Shopping for healthy and good food does not have to be synonymous with a sky-high price tag. Here are our best tips for those of you who want to fill the pantry and fridge with healthy food – without first having to ask for a pay rise.
1. Affordable staples
Not only are legumes and root vegetables two nutritious food groups, they are also generally inexpensive compared to many other superfoods. Invest in filling the pantry with protein- and fiber-rich dried beans, lentils and peas that you soak and cook yourself. Much more affordable than buying ready-made cans and tetrapaks.
2. Invest in large-scale cooking
If you make a large boil with beans, you can also freeze what you don’t need right away. However, the frozen cooked beans become quite mealy and break easily, so they are best suited for casseroles and the like. Making veggie casseroles with beans, lentils and root vegetables (such as turnips, potatoes, carrots and celeriac) is also a great budget tip! Make lunch boxes that you take to work (lunch out every day, as you know, is expensive in the long run).
3. Make your own variations on your favorites in the pantry
Instead of buying that fancy (and expensive!) granola at the store, you can make just as good at home for a fraction of the price. Sure, it costs a little when you buy those coconut flakes, sunflower seeds, and hazelnuts—but they’ll do the trick many rounds. This recipe at Portionen under tian is both cheap and super easy to make, and when you make your granola yourself, you also know exactly what’s in it!
The meal’s protein source is usually the most expensive on the plate, especially if we choose meat and fish that come from good conditions. Beans and lentils are an excellent vegan alternative to meat, another is eggs – this nutritious source of protein that can be varied in abundance. Boiled, fried, scrambled eggs, banana and egg pancake, or why not omelette? An omelet of 2-3 eggs, with tomatoes and feta cheese and topped with leaf spinach is an excellent weekday dinner. Organic eggs are certainly more expensive than regular ones, but invest in them anyway. For the sake of the animals and the environment.
5. Other good sources of protein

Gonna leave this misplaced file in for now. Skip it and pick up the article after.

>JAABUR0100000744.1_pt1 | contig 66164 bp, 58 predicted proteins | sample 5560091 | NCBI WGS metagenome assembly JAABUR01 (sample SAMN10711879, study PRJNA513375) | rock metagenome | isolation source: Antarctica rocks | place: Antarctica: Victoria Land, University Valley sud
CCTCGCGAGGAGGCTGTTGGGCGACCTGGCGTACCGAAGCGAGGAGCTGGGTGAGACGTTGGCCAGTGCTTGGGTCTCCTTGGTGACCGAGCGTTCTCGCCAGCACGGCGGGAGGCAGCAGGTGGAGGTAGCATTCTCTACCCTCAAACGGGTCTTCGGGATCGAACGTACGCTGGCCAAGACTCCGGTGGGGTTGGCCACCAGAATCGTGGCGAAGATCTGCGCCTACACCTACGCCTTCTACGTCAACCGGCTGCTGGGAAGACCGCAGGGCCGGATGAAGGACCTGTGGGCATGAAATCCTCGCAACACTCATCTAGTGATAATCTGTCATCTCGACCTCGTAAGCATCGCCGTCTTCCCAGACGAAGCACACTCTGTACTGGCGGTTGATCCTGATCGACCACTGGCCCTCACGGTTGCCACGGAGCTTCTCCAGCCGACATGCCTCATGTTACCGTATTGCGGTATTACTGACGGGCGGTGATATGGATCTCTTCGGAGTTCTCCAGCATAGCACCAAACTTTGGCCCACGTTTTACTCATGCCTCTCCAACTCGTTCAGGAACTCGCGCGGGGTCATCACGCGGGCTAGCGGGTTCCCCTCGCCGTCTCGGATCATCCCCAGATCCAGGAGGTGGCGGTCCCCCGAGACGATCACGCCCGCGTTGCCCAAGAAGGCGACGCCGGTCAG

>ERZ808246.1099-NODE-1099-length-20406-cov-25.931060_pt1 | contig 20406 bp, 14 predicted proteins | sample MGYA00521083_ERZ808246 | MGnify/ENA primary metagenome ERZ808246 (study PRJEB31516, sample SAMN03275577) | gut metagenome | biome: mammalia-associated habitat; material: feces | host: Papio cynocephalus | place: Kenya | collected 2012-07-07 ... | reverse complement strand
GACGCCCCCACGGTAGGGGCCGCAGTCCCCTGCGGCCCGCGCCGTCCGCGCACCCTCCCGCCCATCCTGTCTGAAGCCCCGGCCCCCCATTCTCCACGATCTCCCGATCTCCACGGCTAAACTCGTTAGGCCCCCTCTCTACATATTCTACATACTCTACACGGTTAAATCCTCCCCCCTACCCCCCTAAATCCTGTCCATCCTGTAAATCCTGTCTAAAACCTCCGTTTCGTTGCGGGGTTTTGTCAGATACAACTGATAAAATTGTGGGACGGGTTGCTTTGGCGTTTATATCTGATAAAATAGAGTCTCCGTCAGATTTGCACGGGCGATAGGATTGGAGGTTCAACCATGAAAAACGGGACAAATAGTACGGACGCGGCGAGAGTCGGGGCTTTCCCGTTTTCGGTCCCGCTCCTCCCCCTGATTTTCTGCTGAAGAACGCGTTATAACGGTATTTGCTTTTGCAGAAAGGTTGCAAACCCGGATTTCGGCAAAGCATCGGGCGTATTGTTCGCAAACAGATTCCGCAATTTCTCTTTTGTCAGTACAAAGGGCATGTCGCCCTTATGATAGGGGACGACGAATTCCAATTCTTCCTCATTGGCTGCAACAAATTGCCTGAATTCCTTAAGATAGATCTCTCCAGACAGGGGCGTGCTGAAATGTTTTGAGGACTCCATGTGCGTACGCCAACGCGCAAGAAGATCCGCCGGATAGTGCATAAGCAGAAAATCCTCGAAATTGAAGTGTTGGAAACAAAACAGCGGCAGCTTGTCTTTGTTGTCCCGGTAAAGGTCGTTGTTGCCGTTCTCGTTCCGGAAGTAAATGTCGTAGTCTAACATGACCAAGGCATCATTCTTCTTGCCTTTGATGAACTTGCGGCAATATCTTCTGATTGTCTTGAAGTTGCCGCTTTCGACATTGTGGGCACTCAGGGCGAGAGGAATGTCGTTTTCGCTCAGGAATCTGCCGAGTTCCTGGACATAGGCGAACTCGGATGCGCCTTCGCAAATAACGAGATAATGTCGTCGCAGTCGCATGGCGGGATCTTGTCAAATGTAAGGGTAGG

Cottage cheese and quark are also rich in protein and good to mix with various spices and flavorings. Scoop out the mixture onto a bed of salad and serve with, for example, avocado, tomatoes and other vegetables. When buying beef, choose cuts from the front, such as prime rib or similar. They take a little longer to cook, but are good for slow cookers and casseroles and are also relatively cheap.
6. Put in the freezer!
Frozen vegetables are many times as nutritious as the fresh varieties you buy in the store. A good budget tip is therefore to load the freezer full of peas, broccoli, spinach, kale and other favorite vegetables. Easy to prepare to supplement your meals and you don’t risk the vegetables going bad in the fridge before you have time to use them.
Also keep an eye on when different vegetables, fruits and berries are in season – it’s good for both the environment and your wallet. Bunker and freeze! Here you will find more tips for those who want to eat cheap (and organic!) plus a seasonal guide month by month.
8. Spice it up
Lemon, curry paste, soy and fresh leafy spices spice up any meal. Don’t underestimate the importance of a good spice collection, especially if you like to make different stews (which we’ve found is good budget food!). Also take inventory of your dried spices (which last a long time!) and stock up on good flavorings such as chili flakes, cumin, curry, basil, oregano, thyme, rosemary, cinnamon and bay leaves.